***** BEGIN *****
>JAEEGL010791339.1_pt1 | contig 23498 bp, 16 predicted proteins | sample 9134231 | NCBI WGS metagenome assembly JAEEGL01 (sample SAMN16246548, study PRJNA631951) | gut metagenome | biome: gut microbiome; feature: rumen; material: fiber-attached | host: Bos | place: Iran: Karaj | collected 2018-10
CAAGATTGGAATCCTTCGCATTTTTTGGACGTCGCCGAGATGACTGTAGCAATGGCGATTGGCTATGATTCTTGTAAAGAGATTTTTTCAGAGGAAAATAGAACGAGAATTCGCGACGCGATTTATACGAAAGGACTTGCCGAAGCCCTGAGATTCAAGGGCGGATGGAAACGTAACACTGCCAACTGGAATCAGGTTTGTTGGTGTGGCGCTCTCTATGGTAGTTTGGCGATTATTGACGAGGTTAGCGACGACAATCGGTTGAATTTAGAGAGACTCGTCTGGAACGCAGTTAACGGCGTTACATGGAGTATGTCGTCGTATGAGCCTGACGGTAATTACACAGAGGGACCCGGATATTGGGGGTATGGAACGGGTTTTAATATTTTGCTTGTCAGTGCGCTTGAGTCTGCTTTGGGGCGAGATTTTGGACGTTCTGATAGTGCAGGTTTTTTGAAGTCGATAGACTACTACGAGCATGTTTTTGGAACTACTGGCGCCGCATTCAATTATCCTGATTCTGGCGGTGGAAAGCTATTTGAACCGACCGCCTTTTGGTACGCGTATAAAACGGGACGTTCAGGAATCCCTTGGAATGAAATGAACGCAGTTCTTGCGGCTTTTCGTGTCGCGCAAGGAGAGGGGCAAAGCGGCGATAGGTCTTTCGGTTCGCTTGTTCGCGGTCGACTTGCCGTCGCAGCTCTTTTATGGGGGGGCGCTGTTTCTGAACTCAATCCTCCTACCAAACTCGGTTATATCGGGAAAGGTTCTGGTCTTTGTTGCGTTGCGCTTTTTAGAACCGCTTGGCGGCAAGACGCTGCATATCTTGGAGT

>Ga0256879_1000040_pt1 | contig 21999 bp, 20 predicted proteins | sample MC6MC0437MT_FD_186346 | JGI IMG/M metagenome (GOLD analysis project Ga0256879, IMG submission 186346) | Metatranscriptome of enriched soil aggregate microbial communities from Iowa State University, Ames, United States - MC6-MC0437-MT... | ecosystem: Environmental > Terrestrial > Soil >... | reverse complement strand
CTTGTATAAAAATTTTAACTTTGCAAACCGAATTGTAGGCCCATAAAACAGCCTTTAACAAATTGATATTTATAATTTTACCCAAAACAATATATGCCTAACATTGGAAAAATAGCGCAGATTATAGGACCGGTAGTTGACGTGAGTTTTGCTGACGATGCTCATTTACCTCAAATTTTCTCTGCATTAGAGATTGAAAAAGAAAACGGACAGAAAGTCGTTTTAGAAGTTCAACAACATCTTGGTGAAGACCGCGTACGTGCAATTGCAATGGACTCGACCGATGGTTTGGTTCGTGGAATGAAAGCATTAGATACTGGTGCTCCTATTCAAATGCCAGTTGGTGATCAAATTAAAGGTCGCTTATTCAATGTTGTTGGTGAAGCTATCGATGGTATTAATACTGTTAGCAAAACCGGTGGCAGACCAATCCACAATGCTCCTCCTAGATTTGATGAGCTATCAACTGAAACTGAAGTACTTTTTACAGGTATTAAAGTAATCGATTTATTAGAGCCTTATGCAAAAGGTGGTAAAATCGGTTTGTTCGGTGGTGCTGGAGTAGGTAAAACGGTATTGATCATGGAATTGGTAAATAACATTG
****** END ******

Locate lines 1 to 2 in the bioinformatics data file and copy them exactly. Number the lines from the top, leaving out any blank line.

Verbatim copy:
>JAEEGL010791339.1_pt1 | contig 23498 bp, 16 predicted proteins | sample 9134231 | NCBI WGS metagenome assembly JAEEGL01 (sample SAMN16246548, study PRJNA631951) | gut metagenome | biome: gut microbiome; feature: rumen; material: fiber-attached | host: Bos | place: Iran: Karaj | collected 2018-10
CAAGATTGGAATCCTTCGCATTTTTTGGACGTCGCCGAGATGACTGTAGCAATGGCGATTGGCTATGATTCTTGTAAAGAGATTTTTTCAGAGGAAAATAGAACGAGAATTCGCGACGCGATTTATACGAAAGGACTTGCCGAAGCCCTGAGATTCAAGGGCGGATGGAAACGTAACACTGCCAACTGGAATCAGGTTTGTTGGTGTGGCGCTCTCTATGGTAGTTTGGCGATTATTGACGAGGTTAGCGACGACAATCGGTTGAATTTAGAGAGACTCGTCTGGAACGCAGTTAACGGCGTTACATGGAGTATGTCGTCGTATGAGCCTGACGGTAATTACACAGAGGGACCCGGATATTGGGGGTATGGAACGGGTTTTAATATTTTGCTTGTCAGTGCGCTTGAGTCTGCTTTGGGGCGAGATTTTGGACGTTCTGATAGTGCAGGTTTTTTGAAGTCGATAGACTACTACGAGCATGTTTTTGGAACTACTGGCGCCGCATTCAATTATCCTGATTCTGGCGGTGGAAAGCTATTTGAACCGACCGCCTTTTGGTACGCGTATAAAACGGGACGTTCAGGAATCCCTTGGAATGAAATGAACGCAGTTCTTGCGGCTTTTCGTGTCGCGCAAGGAGAGGGGCAAAGCGGCGATAGGTCTTTCGGTTCGCTTGTTCGCGGTCGACTTGCCGTCGCAGCTCTTTTATGGGGGGGCGCTGTTTCTGAACTCAATCCTCCTACCAAACTCGGTTATATCGGGAAAGGTTCTGGTCTTTGTTGCGTTGCGCTTTTTAGAACCGCTTGGCGGCAAGACGCTGCATATCTTGGAGT